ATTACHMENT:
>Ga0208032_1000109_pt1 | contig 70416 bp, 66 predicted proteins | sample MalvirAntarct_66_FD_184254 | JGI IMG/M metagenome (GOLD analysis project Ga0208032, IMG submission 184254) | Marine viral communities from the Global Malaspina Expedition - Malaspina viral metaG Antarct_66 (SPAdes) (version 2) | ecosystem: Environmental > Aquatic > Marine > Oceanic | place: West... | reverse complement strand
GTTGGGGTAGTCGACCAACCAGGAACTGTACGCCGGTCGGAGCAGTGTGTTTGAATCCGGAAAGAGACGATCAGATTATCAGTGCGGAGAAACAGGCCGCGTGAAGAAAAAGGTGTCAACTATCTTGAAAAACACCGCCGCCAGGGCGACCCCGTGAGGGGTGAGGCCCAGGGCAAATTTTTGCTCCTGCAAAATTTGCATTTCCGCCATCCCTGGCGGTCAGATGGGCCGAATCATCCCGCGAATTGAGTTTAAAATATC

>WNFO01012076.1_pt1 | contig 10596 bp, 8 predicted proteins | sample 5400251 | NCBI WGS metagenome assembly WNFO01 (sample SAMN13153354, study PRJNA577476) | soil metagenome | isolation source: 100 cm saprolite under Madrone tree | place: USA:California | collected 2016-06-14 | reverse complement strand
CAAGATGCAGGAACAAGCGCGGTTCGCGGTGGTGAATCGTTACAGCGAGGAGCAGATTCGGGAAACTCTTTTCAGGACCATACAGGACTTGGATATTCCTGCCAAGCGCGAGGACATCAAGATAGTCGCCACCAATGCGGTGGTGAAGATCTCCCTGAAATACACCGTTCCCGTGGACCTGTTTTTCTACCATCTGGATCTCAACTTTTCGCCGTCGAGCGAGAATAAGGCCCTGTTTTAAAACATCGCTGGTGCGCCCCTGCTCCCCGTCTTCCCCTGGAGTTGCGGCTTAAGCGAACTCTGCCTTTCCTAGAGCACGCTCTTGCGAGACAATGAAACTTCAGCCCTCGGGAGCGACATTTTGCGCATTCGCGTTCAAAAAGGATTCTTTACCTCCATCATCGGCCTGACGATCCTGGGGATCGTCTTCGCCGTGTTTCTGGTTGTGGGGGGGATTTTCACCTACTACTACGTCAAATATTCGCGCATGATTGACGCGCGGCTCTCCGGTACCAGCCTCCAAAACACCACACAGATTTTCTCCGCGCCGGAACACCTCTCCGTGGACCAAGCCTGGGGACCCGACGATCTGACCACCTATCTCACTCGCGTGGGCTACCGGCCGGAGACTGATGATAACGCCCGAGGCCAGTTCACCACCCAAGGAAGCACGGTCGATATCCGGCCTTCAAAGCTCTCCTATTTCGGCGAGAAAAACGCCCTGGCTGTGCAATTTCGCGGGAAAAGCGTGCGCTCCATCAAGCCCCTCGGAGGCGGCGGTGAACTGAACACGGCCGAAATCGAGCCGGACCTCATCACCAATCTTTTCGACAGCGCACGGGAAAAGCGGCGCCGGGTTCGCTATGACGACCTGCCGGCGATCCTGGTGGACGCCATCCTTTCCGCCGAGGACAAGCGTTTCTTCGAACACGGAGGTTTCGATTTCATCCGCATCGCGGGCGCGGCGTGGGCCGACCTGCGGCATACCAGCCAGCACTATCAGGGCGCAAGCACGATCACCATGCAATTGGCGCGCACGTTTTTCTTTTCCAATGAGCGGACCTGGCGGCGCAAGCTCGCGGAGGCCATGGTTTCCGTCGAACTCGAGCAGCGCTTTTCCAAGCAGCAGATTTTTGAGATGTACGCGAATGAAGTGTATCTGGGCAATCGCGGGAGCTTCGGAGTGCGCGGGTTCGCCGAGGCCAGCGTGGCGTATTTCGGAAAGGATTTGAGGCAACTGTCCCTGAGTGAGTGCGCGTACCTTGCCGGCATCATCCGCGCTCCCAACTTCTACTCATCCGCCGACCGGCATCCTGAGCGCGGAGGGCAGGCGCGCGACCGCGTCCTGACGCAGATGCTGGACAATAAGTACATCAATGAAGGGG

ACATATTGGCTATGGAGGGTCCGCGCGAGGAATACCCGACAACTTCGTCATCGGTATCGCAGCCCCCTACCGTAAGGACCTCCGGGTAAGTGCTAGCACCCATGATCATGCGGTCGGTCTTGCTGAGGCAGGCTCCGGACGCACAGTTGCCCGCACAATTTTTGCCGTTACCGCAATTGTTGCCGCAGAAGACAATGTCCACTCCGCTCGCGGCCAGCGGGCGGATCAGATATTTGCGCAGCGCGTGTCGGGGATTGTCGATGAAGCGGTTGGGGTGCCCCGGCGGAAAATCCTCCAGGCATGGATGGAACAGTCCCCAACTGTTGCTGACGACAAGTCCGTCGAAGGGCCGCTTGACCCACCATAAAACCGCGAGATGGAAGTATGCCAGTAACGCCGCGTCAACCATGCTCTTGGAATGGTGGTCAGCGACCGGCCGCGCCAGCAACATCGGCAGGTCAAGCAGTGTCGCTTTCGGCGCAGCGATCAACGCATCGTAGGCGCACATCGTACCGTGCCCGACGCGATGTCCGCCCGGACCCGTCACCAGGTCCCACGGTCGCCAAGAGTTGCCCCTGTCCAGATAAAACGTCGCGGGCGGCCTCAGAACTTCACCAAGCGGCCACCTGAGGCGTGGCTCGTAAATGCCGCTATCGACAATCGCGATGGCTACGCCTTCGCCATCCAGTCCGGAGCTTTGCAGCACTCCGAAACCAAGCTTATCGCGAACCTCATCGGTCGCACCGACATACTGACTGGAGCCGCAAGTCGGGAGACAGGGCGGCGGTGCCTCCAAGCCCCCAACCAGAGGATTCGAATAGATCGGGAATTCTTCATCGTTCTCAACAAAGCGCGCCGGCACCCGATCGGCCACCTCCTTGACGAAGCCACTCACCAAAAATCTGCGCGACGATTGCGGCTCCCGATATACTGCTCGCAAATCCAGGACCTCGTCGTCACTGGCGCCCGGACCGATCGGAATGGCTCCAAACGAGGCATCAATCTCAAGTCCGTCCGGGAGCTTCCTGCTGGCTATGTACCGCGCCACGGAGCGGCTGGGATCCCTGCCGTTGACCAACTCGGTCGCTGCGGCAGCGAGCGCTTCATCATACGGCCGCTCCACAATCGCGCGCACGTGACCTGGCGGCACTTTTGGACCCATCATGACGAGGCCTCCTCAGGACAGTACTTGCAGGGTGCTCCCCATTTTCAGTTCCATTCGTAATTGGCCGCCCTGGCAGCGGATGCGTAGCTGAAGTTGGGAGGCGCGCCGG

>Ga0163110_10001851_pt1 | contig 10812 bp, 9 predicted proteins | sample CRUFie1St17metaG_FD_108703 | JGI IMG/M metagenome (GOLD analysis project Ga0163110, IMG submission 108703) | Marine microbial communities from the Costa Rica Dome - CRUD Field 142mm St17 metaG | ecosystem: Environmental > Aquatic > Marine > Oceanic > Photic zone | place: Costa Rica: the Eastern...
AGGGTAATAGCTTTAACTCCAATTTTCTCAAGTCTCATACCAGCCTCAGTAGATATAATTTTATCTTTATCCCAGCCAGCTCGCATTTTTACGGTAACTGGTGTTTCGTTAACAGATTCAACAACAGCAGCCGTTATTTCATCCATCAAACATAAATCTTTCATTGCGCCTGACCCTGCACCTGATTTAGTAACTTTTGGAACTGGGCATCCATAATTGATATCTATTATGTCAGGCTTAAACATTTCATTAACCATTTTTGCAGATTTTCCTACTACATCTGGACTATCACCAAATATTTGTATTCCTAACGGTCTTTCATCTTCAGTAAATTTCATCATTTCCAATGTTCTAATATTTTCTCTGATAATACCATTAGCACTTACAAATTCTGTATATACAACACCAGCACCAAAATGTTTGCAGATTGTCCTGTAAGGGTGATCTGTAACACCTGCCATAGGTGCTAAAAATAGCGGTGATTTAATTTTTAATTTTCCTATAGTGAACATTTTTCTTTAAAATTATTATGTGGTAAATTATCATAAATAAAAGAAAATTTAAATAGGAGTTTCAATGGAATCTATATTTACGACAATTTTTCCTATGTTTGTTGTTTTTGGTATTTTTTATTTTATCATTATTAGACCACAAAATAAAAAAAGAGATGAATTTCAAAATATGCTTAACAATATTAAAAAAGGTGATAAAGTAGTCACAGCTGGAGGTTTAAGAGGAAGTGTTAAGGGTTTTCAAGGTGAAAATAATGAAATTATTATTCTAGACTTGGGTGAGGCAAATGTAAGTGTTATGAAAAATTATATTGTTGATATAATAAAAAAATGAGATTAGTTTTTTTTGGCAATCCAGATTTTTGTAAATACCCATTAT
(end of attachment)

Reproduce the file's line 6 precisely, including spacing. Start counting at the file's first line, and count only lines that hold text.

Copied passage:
>Ga0163110_10001851_pt1 | contig 10812 bp, 9 predicted proteins | sample CRUFie1St17metaG_FD_108703 | JGI IMG/M metagenome (GOLD analysis project Ga0163110, IMG submission 108703) | Marine microbial communities from the Costa Rica Dome - CRUD Field 142mm St17 metaG | ecosystem: Environmental > Aquatic > Marine > Oceanic > Photic zone | place: Costa Rica: the Eastern...